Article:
All I’ve done, is that I’ve written a couple of book reviews that I had been intending to write. Both were posted both on Goodreads and on Amazon.

I was inspired by the fact that when I rated author Daniella Bova’s books recently, she sent me a private message thanking me. I mentioned that I had a short poetry book out which was available as a free ebook, and she said she’d read it.

When I reviewed the second ‘book’, actually a short story called Voices from the Void by Mirtika, I sent a private Facebook message to Mirtika. Haven’t got a response yet, but I feel by reviewing books and then telling the authors about the review, I may in time get some reviews on my own work.

Another thing: I’m thinking about setting up a small poetry-writing course which I hope will be useful for prose writers and also for homeschooling families. If the online lessons go well, I can put out a revised version as a book/ebook.

One thing I DIDN’T do this week that I should have is to try to spread the word out the Birth of a Novel blog hop. I think it’s a great opportunity to get in on the ground floor of a new blog hop. If you are a writer seeking to network with other writers who might just read and review your book, blog hops are a good thing, They get some activity going on your blog. So get over to Charity’s Writing Journey and join up!

Friday Update June 19th

0619150741This is a post for the Birth of a Novel blog hop.

My writing week:

Pretty good. On Monday I submitted poems to a poetry magazine, something I haven’t done since last fall. I wrote poems every morning from Monday to Thursday. I also finished a short story I had been working on a couple of months ago.

This last was quite a surprise to me. I’ve had severe struggles with writer’s block which have lead to me not being able to finish novels or short stories.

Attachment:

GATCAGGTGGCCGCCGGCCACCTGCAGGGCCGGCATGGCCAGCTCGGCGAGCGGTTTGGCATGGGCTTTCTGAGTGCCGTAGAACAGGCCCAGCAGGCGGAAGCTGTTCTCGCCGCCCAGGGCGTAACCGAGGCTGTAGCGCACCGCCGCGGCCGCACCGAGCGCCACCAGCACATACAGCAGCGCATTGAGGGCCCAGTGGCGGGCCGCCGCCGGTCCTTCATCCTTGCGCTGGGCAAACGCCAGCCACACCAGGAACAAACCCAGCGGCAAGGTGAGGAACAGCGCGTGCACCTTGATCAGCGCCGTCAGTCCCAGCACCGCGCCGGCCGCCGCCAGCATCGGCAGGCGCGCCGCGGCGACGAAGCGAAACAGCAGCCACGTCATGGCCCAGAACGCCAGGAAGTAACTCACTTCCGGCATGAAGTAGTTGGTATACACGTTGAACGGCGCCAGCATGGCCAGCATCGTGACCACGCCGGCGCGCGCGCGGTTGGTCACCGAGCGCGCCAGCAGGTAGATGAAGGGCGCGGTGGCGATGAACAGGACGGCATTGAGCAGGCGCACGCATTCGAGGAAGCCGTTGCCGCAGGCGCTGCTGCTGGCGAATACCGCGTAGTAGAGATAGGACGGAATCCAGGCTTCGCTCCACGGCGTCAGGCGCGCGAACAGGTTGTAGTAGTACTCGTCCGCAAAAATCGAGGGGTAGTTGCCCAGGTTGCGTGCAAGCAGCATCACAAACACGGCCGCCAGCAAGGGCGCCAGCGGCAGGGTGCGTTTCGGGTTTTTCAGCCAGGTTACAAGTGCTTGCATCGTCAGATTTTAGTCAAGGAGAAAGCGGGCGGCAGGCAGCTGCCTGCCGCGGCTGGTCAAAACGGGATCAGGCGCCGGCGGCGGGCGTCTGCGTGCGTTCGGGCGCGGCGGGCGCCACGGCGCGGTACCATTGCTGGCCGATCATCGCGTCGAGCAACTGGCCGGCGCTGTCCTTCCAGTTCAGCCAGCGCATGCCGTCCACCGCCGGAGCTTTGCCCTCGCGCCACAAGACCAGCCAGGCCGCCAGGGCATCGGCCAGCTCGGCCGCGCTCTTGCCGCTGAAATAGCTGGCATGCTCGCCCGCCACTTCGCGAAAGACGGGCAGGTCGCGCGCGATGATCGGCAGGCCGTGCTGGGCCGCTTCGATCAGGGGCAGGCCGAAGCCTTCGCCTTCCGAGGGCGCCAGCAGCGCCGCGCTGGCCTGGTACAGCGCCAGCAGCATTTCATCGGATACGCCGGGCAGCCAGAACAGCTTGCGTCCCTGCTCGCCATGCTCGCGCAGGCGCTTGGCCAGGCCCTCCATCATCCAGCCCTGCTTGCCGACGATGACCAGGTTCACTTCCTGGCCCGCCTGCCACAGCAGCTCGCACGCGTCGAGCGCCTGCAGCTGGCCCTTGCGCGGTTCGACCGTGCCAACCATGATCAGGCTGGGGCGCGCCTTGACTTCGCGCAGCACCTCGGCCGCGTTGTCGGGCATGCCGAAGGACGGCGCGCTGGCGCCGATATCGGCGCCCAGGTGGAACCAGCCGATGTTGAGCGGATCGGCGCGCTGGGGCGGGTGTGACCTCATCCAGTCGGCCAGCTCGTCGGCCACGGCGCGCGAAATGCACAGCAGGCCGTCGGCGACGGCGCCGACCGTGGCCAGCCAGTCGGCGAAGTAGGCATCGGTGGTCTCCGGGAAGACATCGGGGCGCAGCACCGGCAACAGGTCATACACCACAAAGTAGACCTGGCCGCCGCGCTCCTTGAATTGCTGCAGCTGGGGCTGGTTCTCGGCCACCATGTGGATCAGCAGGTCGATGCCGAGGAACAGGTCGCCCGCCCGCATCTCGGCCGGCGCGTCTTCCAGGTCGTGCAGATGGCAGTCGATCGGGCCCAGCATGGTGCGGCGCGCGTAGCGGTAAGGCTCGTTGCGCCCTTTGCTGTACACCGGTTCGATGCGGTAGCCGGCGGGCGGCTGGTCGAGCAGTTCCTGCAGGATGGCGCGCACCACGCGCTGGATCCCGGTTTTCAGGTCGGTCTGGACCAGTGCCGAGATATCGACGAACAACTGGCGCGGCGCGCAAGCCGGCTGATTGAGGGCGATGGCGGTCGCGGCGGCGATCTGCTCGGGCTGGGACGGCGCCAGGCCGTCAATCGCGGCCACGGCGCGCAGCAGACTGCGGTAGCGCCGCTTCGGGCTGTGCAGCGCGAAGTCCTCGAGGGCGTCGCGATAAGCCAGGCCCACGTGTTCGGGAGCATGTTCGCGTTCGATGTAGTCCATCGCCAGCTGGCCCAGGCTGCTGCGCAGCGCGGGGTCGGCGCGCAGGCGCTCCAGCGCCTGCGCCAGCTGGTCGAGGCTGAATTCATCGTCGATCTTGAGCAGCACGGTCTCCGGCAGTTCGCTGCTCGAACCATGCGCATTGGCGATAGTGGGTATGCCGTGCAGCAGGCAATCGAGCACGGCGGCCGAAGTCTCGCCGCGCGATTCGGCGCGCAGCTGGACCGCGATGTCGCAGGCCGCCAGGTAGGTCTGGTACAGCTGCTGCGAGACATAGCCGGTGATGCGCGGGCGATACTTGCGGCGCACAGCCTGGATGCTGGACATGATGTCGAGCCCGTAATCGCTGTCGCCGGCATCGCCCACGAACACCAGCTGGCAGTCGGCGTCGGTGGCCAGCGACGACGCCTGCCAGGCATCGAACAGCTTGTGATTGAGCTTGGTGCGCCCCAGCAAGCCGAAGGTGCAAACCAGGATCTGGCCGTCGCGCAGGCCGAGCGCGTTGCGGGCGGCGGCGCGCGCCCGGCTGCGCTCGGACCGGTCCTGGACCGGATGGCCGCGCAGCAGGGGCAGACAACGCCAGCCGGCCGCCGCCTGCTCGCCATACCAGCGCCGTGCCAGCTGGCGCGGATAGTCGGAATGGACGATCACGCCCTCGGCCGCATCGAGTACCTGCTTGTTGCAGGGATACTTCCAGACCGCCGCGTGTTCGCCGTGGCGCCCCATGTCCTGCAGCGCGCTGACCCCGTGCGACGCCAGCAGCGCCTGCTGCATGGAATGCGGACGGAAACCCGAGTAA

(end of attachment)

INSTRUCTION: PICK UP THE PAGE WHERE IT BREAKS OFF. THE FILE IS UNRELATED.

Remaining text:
What is different this time is that I have been working to accept myself as a successful poet rather than seeing myself as a failed novelist and short story writer. Somehow that made a difference.

In other news, my mama cat Umberto decided yesterday it was time to move her kitten. The new home she chose for baby girl kitten Norbert was my favorite chair— a recliner which I also sleep in at night. So I woke up this morning to find Umberto nursing her kitten on my chest. That’s what happens when you have a mama’s baby cat who loves to hang out with her person, and that cat has a baby. She’s torn between staying with baby and getting attention from her person. (She went into labor on my lap, but I persuaded her to move to the kitten box by the time she actually gave birth.)

birth of a novel

IWSG: How Does My Fiction Serve Others?

IM001105This is a post for the Insecure Writers Support Group blog hop.

Writing can seem like a selfish game. I spend hours at work on my fiction, and more hours scheming on how to promote myself-as-writer in the world of social media. I have Tweeted repeatedly to gain new readers for my serialized short story Death Untimely and my nonfiction Blogging Handbook for Fiction Writers. See? I’m even doing it right now in the middle of the blog post.